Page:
Various types of biological samples present challenges for extraction of DNA suitable for subsequent molecular analyses. Commonly used extraction methods, such as silica membrane columns and phenol-chloroform, while highly successful may still fail to provide a sufficiently pure DNA extract with some samples. Synchronous coefficient of drag alteration (SCODA), implemented in Boreal Genomics' Aurora Nucleic Acid Extraction System (Boreal Genomics, Vancouver, BC), is a new technology that offers the potential to remove inhibitors effectively while simultaneously concentrating DNA. In this initial study, SCODA was tested for its ability to remove various concentrations of forensically and medically relevant polymerase chain reaction (PCR) inhibitors naturally found in tissue, hair, blood, plant, and soil samples. SCODA was used to purify and concentrate DNA from intentionally contaminated DNA samples containing known concentrations of hematin, humic acid, melanin, and tannic acid. The internal positive control (IPC) provided in the Quantifiler™ Human DNA Quantification Kit (Life Technologies, Foster City, CA) and short tandem repeat (STR) profiling (AmpFℓSTR® Identifiler® Plus PCR Amplification Kit; Life Technologies, Foster City, CA) were used to measure inhibition effects and hence purification. SCODA methodology yielded overall higher efficiency of purification of highly contaminated samples compared with the QIAquick® PCR Purification Kit (Qiagen, Valencia, CA). SCODA-purified DNA yielded no cycle shift of the IPC for each sample and yielded greater allele percentage recovery and relative fluorescence unit values compared with the QIAquick® purification method. The Aurora provided an automated, minimal-step approach to successfully remove inhibitors and concentrate DNA from challenged samples.

PMID: 23254459 [PubMed - indexed for MEDLINE]

Associations between bar patron alcohol intoxication and tobacco smoking.

Tue, 04/01/2014 - 4:40am
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Associations between bar patron alcohol intoxication and tobacco smoking.

Am J Health Behav. 2013 Nov;37(6):794-9

Authors: Rossheim ME, Thombs DL, O'Mara RJ, Bastian N, Suzuki S

Abstract
OBJECTIVE: To examine the event-specific relationship between alcohol intoxication and nighttime tobacco smoking among college bar patrons.
METHODS: In this secondary analysis of existing data, we examined event-specific associations between self-report measures of tobacco smoking and breath alcohol concentration (BrAC) readings obtained from 424 patrons exiting on-premise drinking establishments.
RESULTS: In a multivariable logistic regression analysis, acute alcohol intoxication was positively associated with same-night incidents of smoking tobacco, adjusting for the effects of established smoking practices and other potential confounders.
CONCLUSIONS: This investigation is the first known study using data collected in an on-premise drinking setting to link alcohol intoxication to specific incidents of tobacco smoking.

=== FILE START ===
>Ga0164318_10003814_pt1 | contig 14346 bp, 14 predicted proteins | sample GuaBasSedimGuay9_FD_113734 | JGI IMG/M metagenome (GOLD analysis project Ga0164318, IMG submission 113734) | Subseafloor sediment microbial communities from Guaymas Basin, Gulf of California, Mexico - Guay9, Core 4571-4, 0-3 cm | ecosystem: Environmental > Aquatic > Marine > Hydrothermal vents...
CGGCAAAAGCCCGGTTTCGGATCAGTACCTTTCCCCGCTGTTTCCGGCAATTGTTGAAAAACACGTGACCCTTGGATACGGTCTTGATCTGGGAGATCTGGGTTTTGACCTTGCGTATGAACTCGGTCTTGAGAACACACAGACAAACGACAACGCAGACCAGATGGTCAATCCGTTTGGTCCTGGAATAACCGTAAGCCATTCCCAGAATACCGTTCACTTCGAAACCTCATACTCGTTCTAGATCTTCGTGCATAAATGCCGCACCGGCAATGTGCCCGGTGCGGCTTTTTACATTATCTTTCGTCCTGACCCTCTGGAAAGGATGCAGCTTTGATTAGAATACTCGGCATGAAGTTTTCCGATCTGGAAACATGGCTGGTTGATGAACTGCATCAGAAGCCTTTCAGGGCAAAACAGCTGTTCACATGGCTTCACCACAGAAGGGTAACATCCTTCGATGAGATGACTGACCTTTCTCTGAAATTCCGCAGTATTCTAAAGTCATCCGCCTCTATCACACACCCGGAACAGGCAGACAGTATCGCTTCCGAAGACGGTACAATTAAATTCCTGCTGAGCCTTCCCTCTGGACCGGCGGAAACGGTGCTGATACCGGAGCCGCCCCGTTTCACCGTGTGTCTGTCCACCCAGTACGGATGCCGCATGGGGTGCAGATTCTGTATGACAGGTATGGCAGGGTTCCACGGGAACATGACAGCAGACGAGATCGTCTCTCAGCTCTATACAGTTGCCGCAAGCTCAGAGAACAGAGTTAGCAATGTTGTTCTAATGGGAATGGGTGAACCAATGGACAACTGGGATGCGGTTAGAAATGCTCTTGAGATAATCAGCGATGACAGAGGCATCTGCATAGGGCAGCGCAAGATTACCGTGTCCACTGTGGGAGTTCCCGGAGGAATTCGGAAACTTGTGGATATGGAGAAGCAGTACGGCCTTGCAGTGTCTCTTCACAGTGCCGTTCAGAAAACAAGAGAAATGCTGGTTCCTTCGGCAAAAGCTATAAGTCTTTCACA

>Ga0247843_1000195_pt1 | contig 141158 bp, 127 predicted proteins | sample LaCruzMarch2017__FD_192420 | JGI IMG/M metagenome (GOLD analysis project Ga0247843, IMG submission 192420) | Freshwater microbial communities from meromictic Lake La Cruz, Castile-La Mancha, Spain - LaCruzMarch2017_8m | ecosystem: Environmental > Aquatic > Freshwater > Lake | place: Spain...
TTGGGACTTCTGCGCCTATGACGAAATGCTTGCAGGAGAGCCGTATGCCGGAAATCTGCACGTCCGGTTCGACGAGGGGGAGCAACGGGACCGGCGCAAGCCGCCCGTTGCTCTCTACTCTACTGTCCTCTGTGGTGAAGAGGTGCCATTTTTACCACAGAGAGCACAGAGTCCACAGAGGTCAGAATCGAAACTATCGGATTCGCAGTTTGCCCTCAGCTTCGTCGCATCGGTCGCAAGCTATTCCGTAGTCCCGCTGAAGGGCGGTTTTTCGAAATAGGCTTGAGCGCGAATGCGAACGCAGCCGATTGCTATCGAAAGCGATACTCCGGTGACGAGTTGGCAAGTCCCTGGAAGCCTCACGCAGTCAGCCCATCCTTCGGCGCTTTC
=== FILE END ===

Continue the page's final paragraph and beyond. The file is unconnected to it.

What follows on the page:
PMID: 24001628 [PubMed - indexed for MEDLINE]

Modulation of the Rate of Retinal Degeneration in T17M RHO Mice by Reprogramming the Unfolded Protein Response.

Sat, 03/29/2014 - 4:36am

Modulation of the Rate of Retinal Degeneration in T17M RHO Mice by Reprogramming the Unfolded Protein Response.

Adv Exp Med Biol. 2014;801:455-62

Authors: Choudhury S, Nashine S, Bhootada Y, Kunte MM, Gorbatyuk O, Lewin AS, Gorbatyuk M

Abstract
The goal of this study is to validate whether reprogramming of the UPR via modulation of pro-apoptotic caspase-7 and CHOP proteins could be an effective approach to slow down the rate of retinal degeneration in ADRP mice. In order to pursue our goal we created the T17M RHO CASP7 and T17M RHO CHOP mice to study the impact of the CASP7 or CHOP ablations in T17M RHO retina by ERG, SD-OCT, histology and western blot analysis. The scotopic ERG demonstrated that the ablation of the CASP7 in T17M RHO retina leads to significant preservation of the function of photoreceptors compared to control. Surprisingly, the ablation of pro-apoptotic CHOP protein in T17M RHO mice led to a more severe form of retinal degeneration. Results of the SD-OCT and histology were in agreement with the ERG data. The further analysis demonstrated that the preservation of the structure and function or the acceleration of the onset of the T17M RHO photoreceptor degeneration occurred via reprogramming of the UPR. In addition, the CASP7 ablation leads to the inhibition of cJUN mediated apoptosis, while the ablation of CHOP induces an increase in the HDAC. Thus, manipulation with the UPR requires careful examination in order to achieve a therapeutic effect.

PMID: 24664731 [PubMed - in process]

Chemokine CXCL8 Promotes HIV-1 Replication in Human Monocyte-Derived Macrophages and Primary Microglia via Nuclear Factor-κB Pathway.

Sat, 03/29/2014 - 4:36am

Chemokine CXCL8 Promotes HIV-1 Replication in Human Monocyte-Derived Macrophages and Primary Microglia via Nuclear Factor-κB Pathway.

PLoS One. 2014;9(3):e92145

Authors: Mamik MK, Ghorpade A

Abstract
BACKGROUND: Chemokine CXCL8 is an important neutrophil chemoattractant implicated in various neurodegenerative disorders. Cytokine/chemokine imbalance, with an increase in proinflammatory cytokines like interleukin-1β and tumor necrosis factor-α within the central nervous system, is a hallmark of human immunodeficiency virus (HIV)-1 infection. We previously reported that HIV-1 infection is linked to upregulation of CXCL8 in brain tissues and human astrocytes. Chemokines play crucial roles in trafficking of leukocytes and trafficking of HIV-1-infected across the blood-brain barrier play an important role in HIV-1 central nervous system disease. In the post-antiretroviral therapy era, low level of productive replication of HIV-1 in brain is a critical component of neuropathogenesis regulation. The present study investigated the effect of CXCL8 on productive infection of HIV-1 in human monocytes-derived macrophages (MDM) and primary human microglia.